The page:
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14 July 2011

Mail Time: Avoiding extensive homework review in class

Posted homework solutions
are like nuclear weapons...
Lisa Zavieh, an "acorn"* at the 2011 AP Physics reading, writes in:

* An "acorn" is a first-year AP reader, so called because her nametag includes a sketch of an acorn in the corner.  A "grasshopper" is a first-year AP table leader, so called because someone thought it sounded cool.

"One thing I have been mulling over for awhile is how to handle homework. I completely agree with grading homework, and with assigning minimal amounts daily with the expectation that students will present thoughtful thorough solutions.  I also do not accept late work, and like your extensions and exemptions policies.

I would like to avoid copious HW review during class, so my response has been to post homework solutions (in the past - on paper. Now I am considering video clips.)  What do you do in your class?"

It's great to hear from Lisa. The AP reading is an amazing source of teaching ideas. I'd say that 2/3 or more of what I do in my class is inspired by a conversation from the reading. Lisa's "video clips" thought is likely based on a brief presentation by Misissippian Marsha Hobbs, who showed us some wonderful videos of her doing physics problems. If I were taking a class online without daily personal contact with classmates, I would want access to a set of Marsha's videos.

But Lisa, to address your specific question, I think I recognize the in-class conversation you’re trying to avoid: “How do you do problem 2 in detail?” say the class. If you don’t go through every last little step of problem 2, it becomes “Mr. Jacobs is so mean and unfair. He won’t even show us how to do the homework. How are we supposed to learn physics if he won’t help us find our mistakes?”

For about the first seven years I taught, I posted homework solutions. I was able to tell the class, “If you have any specific questions about the problems, the solutions are posted. Take a look after class. But for now, let’s figure out how to do *tonight’s* problems…” That didn’t completely prevent the whining at first, but it allowed me to checkmate such a complaint. “My daughter says you didn’t go over the homework. How is she supposed to learn?” “Oh, she never came to talk to me, so I figured that she had compared her work with the posted solutions, and didn’t have any further questions. Did she study with the posted solutions?”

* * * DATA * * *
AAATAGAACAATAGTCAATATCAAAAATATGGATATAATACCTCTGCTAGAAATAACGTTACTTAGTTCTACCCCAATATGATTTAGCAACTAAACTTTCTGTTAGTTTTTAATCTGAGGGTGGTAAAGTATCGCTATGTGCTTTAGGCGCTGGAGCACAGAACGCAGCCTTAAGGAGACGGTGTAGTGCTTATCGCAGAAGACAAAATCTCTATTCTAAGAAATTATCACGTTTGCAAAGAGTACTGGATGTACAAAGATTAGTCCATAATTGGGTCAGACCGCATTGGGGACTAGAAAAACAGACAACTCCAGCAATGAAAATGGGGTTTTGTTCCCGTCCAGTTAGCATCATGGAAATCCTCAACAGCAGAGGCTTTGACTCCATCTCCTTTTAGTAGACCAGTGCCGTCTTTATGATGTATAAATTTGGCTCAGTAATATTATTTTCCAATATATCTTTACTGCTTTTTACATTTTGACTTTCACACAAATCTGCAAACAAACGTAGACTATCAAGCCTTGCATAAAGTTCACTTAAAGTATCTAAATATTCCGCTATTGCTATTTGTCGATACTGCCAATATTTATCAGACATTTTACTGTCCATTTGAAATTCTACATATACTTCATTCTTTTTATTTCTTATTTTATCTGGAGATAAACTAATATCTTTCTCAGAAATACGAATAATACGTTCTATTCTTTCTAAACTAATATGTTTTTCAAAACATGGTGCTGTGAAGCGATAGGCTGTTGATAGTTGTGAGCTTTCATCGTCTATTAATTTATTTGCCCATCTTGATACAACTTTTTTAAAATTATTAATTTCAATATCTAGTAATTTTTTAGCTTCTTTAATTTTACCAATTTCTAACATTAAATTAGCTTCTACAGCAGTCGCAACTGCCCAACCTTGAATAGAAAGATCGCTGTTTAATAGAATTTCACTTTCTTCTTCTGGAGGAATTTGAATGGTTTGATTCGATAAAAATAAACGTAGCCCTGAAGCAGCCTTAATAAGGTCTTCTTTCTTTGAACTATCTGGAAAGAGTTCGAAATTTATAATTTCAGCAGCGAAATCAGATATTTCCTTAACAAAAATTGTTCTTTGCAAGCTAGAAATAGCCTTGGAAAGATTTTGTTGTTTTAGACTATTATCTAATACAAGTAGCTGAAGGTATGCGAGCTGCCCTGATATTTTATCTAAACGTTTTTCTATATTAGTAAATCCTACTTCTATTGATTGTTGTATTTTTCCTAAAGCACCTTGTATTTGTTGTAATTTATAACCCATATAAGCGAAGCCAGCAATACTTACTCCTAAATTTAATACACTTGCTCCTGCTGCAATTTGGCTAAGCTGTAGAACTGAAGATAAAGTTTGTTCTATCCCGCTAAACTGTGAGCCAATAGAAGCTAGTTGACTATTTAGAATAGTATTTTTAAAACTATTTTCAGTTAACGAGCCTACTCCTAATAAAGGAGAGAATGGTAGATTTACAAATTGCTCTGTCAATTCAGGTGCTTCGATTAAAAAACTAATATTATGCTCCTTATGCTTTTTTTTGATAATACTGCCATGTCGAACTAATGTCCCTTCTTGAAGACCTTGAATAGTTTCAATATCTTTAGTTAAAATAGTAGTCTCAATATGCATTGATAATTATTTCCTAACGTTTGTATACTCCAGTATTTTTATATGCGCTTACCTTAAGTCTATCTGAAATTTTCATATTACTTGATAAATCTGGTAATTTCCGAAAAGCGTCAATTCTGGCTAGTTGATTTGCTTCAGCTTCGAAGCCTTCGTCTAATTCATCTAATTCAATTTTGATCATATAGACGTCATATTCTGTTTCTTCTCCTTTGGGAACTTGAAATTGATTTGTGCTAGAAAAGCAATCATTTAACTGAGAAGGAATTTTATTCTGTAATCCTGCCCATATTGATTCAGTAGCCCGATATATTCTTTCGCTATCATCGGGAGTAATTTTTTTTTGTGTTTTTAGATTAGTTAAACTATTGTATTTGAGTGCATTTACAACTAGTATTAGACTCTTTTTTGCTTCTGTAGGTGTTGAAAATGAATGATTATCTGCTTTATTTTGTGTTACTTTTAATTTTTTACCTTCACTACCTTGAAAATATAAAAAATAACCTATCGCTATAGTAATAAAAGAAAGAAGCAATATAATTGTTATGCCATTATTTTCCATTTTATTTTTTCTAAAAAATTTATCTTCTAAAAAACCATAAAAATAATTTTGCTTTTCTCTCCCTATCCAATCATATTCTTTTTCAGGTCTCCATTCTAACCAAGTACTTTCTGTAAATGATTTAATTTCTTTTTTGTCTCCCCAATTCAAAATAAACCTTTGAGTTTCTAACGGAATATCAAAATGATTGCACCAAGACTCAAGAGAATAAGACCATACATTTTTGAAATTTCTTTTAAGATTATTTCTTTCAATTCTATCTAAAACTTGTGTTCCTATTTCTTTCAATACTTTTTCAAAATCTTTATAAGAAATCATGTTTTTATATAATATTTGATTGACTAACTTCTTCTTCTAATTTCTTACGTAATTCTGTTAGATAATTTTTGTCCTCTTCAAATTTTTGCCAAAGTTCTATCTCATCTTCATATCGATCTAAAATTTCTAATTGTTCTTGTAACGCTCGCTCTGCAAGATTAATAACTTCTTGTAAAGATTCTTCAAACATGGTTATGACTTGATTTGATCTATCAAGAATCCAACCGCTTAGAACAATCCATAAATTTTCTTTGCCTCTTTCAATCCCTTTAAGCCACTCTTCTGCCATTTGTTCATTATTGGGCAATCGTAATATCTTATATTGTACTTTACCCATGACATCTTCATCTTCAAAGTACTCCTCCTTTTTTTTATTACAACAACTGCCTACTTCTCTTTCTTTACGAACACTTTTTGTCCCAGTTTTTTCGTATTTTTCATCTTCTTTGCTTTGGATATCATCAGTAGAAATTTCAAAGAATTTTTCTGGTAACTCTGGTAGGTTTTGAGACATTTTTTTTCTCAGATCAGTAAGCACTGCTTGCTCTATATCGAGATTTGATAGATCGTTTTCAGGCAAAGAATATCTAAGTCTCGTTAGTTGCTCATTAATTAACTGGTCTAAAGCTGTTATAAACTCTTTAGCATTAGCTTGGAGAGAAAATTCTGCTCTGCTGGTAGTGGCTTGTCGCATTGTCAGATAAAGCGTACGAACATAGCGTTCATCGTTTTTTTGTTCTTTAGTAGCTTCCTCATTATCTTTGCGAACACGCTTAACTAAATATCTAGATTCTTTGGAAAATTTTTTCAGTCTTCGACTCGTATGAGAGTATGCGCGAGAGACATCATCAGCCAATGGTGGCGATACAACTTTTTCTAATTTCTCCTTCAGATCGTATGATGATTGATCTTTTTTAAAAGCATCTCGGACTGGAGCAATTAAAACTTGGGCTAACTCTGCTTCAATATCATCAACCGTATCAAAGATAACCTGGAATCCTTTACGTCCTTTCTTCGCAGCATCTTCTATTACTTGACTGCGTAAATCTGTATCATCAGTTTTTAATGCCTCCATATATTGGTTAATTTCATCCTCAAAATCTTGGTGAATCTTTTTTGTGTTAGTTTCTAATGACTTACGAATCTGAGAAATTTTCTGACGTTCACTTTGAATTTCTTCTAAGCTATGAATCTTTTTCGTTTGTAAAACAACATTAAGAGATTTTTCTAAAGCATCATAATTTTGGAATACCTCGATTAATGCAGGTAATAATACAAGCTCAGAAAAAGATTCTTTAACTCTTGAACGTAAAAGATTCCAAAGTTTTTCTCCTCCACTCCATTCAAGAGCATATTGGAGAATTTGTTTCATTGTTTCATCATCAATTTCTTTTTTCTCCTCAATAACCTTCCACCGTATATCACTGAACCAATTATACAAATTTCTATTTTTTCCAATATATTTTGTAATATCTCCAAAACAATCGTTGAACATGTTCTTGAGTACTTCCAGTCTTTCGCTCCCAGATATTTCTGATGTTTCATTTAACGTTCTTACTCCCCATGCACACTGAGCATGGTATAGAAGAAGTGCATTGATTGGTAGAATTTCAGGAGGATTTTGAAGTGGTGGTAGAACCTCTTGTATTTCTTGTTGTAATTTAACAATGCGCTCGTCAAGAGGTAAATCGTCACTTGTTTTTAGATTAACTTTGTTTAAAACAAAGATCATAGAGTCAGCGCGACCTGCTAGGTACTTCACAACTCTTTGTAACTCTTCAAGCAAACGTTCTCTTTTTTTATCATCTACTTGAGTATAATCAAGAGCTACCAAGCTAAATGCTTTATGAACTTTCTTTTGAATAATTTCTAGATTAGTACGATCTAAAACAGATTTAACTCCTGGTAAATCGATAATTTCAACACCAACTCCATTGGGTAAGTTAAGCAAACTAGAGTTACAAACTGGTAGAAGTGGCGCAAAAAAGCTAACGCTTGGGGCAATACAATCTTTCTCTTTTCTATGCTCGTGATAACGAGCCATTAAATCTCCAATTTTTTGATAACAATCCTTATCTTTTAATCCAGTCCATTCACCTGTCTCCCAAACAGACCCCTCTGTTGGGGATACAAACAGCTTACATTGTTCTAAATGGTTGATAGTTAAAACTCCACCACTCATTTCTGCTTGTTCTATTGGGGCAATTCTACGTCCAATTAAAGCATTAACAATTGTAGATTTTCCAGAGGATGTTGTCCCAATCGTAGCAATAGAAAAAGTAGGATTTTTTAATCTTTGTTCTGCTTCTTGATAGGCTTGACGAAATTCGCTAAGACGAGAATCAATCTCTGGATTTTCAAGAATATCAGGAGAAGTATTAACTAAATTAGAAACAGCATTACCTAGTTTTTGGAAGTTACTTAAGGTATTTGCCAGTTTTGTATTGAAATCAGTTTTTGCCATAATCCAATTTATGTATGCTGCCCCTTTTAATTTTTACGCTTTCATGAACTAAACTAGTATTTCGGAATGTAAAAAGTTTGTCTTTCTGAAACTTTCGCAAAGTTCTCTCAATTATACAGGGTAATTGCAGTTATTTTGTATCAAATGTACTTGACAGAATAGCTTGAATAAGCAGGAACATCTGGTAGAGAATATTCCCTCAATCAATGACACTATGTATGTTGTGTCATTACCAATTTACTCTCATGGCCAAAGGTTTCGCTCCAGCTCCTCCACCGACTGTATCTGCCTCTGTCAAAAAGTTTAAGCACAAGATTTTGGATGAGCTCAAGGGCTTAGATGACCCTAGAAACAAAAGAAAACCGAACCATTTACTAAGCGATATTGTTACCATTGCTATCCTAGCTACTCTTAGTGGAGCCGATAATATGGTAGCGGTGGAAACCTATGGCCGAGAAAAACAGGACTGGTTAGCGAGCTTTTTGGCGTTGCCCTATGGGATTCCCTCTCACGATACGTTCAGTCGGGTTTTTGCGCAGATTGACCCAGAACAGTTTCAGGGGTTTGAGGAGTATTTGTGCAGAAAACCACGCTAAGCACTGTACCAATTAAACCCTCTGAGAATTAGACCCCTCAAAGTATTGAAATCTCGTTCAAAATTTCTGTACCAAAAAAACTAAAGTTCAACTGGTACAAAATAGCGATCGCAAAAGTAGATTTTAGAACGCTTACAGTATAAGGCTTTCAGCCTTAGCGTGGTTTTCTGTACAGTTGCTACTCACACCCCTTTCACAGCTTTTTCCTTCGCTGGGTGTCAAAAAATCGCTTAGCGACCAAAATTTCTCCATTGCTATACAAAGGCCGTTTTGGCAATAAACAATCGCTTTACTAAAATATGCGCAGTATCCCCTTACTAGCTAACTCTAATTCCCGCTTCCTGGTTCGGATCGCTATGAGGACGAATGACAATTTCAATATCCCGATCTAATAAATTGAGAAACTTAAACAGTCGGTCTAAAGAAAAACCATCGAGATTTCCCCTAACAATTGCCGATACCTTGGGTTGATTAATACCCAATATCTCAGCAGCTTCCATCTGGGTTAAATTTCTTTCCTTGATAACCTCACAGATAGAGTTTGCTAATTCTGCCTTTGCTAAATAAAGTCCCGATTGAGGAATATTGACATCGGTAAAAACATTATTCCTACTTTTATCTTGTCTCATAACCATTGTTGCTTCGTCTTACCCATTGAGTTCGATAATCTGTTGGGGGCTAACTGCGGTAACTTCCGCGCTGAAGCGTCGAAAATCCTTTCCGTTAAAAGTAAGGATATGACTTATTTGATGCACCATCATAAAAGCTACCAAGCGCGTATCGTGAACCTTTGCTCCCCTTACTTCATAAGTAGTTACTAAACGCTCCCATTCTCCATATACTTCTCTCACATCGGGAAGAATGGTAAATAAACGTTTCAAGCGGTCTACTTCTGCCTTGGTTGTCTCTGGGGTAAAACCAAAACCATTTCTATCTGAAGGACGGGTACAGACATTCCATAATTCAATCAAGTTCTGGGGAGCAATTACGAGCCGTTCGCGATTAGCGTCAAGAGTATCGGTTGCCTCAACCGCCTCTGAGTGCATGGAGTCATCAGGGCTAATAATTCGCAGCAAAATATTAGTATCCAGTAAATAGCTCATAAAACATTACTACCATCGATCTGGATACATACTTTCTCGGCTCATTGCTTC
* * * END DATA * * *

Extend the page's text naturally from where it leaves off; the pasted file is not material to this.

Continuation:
In practice, very few students ever looked at my solutions. And if they did look, they checked the answer and moved on. No matter how beautifully I modeled the problem presentation process, no matter the clear verbal explanations I included, a student didn’t care. Right answer? Great, move on. Wrong answer? Dang, move on.

Posted solutions were like nuclear weapons – they were for having, not for using. After a few years at the same school, parents and colleagues no longer questioned my competence, so I didn’t need the CYA aspect of posted solutions; and I had become good enough at problem solving that I didn’t need to write out every step of every assigned problem for my own sake. I saved a lot of time by not writing out solutions anymore. (I now have available a set of Giancoli 5th edition solutions in a couple of three-ring binders – bidding starts at one case of canned Skyline Chili.)

So how do I now preclude the calls to go over homework in detail? I *want* to discuss important physics issues about the problems, but I don’t want to do a problem step-by-step. Thing is, I know what the major sticking points will be on most problems. One of my daily quiz questions might refer to an issue on a homework problem: “Which of the following is a correct free body diagram for problem #2 last night?” By going over the quiz, I’m also going over the homework. I rarely ask, “any homework questions?” Rather, I ask the questions myself: “You weren’t given the mass of the roller coaster, so how did you solve the problem without that information?”

I make sure discussion is on *my* terms. This means questions about physics concepts are fine, but questions about how much credit they might get for their answer are unacceptable. If a student presses his questions beyond the scope I want to deal with during class, I politely offer to continue the conversation during the daily consultation period. Somehow, though I’m sincere in my offer, that student rarely ever shows up on his own time to talk physics with me. Go figure.  :-)


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